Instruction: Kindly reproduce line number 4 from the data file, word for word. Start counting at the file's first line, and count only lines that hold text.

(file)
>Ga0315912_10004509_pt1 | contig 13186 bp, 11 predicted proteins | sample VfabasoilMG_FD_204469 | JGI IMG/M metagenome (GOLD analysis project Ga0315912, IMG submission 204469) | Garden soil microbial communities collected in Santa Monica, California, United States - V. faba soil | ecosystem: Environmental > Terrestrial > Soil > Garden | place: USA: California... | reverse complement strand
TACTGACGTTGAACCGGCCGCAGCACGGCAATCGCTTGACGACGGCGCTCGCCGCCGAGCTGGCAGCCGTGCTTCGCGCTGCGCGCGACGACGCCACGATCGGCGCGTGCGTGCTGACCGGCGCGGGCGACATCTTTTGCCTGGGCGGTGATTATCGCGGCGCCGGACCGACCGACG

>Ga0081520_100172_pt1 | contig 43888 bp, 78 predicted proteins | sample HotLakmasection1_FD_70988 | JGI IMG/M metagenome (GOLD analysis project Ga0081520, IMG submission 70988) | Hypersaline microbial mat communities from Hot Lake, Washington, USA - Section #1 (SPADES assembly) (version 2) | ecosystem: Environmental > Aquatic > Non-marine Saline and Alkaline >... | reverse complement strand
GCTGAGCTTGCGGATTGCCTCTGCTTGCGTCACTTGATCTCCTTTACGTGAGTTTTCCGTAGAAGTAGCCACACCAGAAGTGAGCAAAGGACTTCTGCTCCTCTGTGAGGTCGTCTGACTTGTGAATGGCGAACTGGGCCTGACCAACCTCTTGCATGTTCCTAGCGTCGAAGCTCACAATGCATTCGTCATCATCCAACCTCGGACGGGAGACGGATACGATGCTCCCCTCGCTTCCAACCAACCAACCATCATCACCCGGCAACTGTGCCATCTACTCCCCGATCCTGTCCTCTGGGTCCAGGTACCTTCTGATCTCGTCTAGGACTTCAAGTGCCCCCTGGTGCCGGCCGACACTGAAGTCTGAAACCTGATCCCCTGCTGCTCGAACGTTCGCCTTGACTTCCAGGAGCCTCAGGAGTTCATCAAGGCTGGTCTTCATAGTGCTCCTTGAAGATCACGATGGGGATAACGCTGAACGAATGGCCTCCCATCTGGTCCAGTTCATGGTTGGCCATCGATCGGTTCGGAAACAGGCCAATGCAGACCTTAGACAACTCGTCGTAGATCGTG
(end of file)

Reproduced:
GCTGAGCTTGCGGATTGCCTCTGCTTGCGTCACTTGATCTCCTTTACGTGAGTTTTCCGTAGAAGTAGCCACACCAGAAGTGAGCAAAGGACTTCTGCTCCTCTGTGAGGTCGTCTGACTTGTGAATGGCGAACTGGGCCTGACCAACCTCTTGCATGTTCCTAGCGTCGAAGCTCACAATGCATTCGTCATCATCCAACCTCGGACGGGAGACGGATACGATGCTCCCCTCGCTTCCAACCAACCAACCATCATCACCCGGCAACTGTGCCATCTACTCCCCGATCCTGTCCTCTGGGTCCAGGTACCTTCTGATCTCGTCTAGGACTTCAAGTGCCCCCTGGTGCCGGCCGACACTGAAGTCTGAAACCTGATCCCCTGCTGCTCGAACGTTCGCCTTGACTTCCAGGAGCCTCAGGAGTTCATCAAGGCTGGTCTTCATAGTGCTCCTTGAAGATCACGATGGGGATAACGCTGAACGAATGGCCTCCCATCTGGTCCAGTTCATGGTTGGCCATCGATCGGTTCGGAAACAGGCCAATGCAGACCTTAGACAACTCGTCGTAGATCGTG